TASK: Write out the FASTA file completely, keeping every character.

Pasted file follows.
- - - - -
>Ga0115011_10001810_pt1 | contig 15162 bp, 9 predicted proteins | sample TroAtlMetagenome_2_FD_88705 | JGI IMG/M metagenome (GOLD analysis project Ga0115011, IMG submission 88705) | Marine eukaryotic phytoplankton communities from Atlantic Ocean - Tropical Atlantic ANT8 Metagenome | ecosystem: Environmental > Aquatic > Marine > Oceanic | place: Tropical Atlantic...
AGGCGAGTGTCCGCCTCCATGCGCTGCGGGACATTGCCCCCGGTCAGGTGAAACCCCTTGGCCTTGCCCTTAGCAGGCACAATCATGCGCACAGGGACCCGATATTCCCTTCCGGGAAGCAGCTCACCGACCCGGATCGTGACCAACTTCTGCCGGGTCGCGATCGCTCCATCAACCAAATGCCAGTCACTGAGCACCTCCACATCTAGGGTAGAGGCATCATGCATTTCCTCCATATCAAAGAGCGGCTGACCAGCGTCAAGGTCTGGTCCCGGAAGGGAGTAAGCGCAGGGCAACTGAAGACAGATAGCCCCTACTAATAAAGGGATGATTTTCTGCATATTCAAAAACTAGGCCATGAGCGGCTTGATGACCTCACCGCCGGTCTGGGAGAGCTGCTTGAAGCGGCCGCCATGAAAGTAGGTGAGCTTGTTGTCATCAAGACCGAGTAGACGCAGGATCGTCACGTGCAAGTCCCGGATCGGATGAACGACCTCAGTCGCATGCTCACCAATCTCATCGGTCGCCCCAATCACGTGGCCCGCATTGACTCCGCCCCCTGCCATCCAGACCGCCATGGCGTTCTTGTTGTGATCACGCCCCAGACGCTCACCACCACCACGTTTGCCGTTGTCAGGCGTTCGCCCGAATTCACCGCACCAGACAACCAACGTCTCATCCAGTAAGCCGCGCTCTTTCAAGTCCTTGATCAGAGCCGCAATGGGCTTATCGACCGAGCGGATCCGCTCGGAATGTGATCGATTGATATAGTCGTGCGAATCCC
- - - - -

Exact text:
>Ga0115011_10001810_pt1 | contig 15162 bp, 9 predicted proteins | sample TroAtlMetagenome_2_FD_88705 | JGI IMG/M metagenome (GOLD analysis project Ga0115011, IMG submission 88705) | Marine eukaryotic phytoplankton communities from Atlantic Ocean - Tropical Atlantic ANT8 Metagenome | ecosystem: Environmental > Aquatic > Marine > Oceanic | place: Tropical Atlantic...
AGGCGAGTGTCCGCCTCCATGCGCTGCGGGACATTGCCCCCGGTCAGGTGAAACCCCTTGGCCTTGCCCTTAGCAGGCACAATCATGCGCACAGGGACCCGATATTCCCTTCCGGGAAGCAGCTCACCGACCCGGATCGTGACCAACTTCTGCCGGGTCGCGATCGCTCCATCAACCAAATGCCAGTCACTGAGCACCTCCACATCTAGGGTAGAGGCATCATGCATTTCCTCCATATCAAAGAGCGGCTGACCAGCGTCAAGGTCTGGTCCCGGAAGGGAGTAAGCGCAGGGCAACTGAAGACAGATAGCCCCTACTAATAAAGGGATGATTTTCTGCATATTCAAAAACTAGGCCATGAGCGGCTTGATGACCTCACCGCCGGTCTGGGAGAGCTGCTTGAAGCGGCCGCCATGAAAGTAGGTGAGCTTGTTGTCATCAAGACCGAGTAGACGCAGGATCGTCACGTGCAAGTCCCGGATCGGATGAACGACCTCAGTCGCATGCTCACCAATCTCATCGGTCGCCCCAATCACGTGGCCCGCATTGACTCCGCCCCCTGCCATCCAGACCGCCATGGCGTTCTTGTTGTGATCACGCCCCAGACGCTCACCACCACCACGTTTGCCGTTGTCAGGCGTTCGCCCGAATTCACCGCACCAGACAACCAACGTCTCATCCAGTAAGCCGCGCTCTTTCAAGTCCTTGATCAGAGCCGCAATGGGCTTATCGACCGAGCGGATCCGCTCGGAATGTGATCGATTGATATAGTCGTGCGAATCCC